• Boredom
  • Lack of mental stimulation
  • Anxiety or compulsive disorder
  • Social conflicts
  • Redirected hunting behavior
  • Early weaning
  • Fasting or feeding timed meals (not free feeding)
  • Craving for fiber

Diagnosing Your Cat With Pica

Veterinarian examining cat for pica

There is no test that can be used to diagnose pica. Diagnosis is based on your observations at home, so it is important to take note of which items your cat is chewing or eating and how frequently this behavior occurs. 

If your cat is showing signs of pica, consult your veterinarian. It may be helpful to bring detailed notes about your pet’s routines and behavior. Some helpful things to note and questions to ask yourself include:

  • Feeding routine and food brand/type: Does your cat eat meals at the same time every day or do they free feed on food throughout the day?
  • Household composition: Who makes up your household (i.e., human family members, other pets)? What is the environment inside and outside of the house (i.e., kids, loud, quiet neighborhood, cats outside, etc.)?
  • Daily routine: Do you interact with your cat? Do they try to play or hunt? Do they sleep all day but they are up all night?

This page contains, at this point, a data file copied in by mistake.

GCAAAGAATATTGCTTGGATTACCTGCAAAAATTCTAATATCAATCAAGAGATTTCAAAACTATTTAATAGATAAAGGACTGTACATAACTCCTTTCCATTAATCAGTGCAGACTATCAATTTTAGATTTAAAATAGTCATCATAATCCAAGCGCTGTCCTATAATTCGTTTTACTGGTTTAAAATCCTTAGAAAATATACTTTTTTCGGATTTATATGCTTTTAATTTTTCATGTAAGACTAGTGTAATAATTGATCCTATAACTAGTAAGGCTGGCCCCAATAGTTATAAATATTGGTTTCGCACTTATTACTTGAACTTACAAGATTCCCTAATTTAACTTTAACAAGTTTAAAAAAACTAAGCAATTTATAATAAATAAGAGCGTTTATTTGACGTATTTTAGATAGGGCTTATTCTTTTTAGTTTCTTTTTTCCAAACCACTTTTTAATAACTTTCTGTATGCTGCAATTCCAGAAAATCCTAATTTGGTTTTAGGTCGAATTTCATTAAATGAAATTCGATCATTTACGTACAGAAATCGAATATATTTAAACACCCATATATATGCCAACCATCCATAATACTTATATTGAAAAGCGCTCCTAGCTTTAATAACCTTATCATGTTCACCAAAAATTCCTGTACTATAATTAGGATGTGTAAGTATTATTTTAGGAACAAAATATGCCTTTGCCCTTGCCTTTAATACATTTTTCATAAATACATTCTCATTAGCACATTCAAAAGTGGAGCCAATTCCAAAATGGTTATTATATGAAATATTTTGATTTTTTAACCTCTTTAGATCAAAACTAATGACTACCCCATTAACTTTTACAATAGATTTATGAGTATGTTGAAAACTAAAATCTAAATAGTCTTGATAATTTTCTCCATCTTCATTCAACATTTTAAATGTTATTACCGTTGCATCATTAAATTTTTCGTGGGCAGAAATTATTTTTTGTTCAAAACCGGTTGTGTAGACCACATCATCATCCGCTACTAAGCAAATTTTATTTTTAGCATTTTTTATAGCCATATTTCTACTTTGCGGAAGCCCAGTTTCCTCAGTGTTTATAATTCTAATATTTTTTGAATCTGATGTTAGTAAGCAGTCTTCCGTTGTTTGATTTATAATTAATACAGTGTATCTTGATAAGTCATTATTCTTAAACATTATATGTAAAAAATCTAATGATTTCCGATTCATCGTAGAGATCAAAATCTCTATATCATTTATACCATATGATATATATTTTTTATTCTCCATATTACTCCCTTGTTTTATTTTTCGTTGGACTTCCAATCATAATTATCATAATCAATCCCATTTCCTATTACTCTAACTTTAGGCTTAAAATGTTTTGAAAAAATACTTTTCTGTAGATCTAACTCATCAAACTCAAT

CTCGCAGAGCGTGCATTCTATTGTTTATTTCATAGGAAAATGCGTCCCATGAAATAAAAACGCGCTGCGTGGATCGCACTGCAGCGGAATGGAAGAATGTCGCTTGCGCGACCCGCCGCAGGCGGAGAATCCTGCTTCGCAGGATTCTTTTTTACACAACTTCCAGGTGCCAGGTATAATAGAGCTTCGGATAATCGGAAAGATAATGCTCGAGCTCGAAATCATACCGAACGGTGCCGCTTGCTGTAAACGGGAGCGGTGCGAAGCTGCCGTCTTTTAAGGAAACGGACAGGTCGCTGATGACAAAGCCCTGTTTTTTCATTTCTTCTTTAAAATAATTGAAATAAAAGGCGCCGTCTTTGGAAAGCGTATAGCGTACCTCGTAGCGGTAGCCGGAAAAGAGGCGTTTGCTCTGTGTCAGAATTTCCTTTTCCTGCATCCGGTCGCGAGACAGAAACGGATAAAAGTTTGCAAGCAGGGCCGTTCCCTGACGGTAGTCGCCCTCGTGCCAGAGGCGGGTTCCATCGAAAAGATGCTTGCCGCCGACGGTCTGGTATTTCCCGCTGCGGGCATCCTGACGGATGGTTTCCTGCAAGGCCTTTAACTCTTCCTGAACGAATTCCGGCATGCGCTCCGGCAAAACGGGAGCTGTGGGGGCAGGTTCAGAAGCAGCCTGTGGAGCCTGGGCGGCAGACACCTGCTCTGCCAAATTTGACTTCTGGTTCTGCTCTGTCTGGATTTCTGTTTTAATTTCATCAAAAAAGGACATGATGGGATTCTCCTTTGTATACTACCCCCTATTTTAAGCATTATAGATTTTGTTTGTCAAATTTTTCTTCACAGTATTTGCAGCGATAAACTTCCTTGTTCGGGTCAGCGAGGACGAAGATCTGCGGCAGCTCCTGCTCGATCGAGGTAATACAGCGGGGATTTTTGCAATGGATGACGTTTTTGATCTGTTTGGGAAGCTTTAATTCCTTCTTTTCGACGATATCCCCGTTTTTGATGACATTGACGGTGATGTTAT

• Abnormal eating habits: Do you see your cat eat things or do you find chewed up items around your house when you come home from work?
  • Your cat’s temperament: Is your cat friendly and wants to be pet, or do they try to attack when you get close?
  • Gastrointestinal symptoms: Has your cat experienced vomiting, diarrhea, or gagging? If so, how frequently?
  • Triggers: Have you noticed any triggers for your cat (i.e., hiding when guests come over, loud noises)?

When you bring your cat to the clinic for an appointment, your veterinarian will perform a physical exam to look for signs of illness and conduct bloodwork to rule out internal disease. 

Your veterinarian will also make sure that your cat is on a well-balanced diet to prevent nutritional deficiencies. A diet change may be recommended.

Finally, your veterinarian may recommend further diagnostics to rule out gastrointestinal disease or other potential underlying conditions. 

Pica Treatment for Cats

The treatment of pica primarily focuses on environmental modification. First, limit your cat’s access to those items that they are chewing on. Next, provide appropriate outlets for chewing. Small dog chew toys and cat grass can be offered to allow your cat to chew on items with a low risk of causing intestinal obstruction. 

Ensure that your cat has ample outlets for play and hunting instincts, by using feeders that are designed to encourage natural foraging behaviors. Add regular, scheduled play sessions into your cat’s daily routine. Additionally, you may want to consider creating a safe, outdoor enclosure for your cat to spend some time in.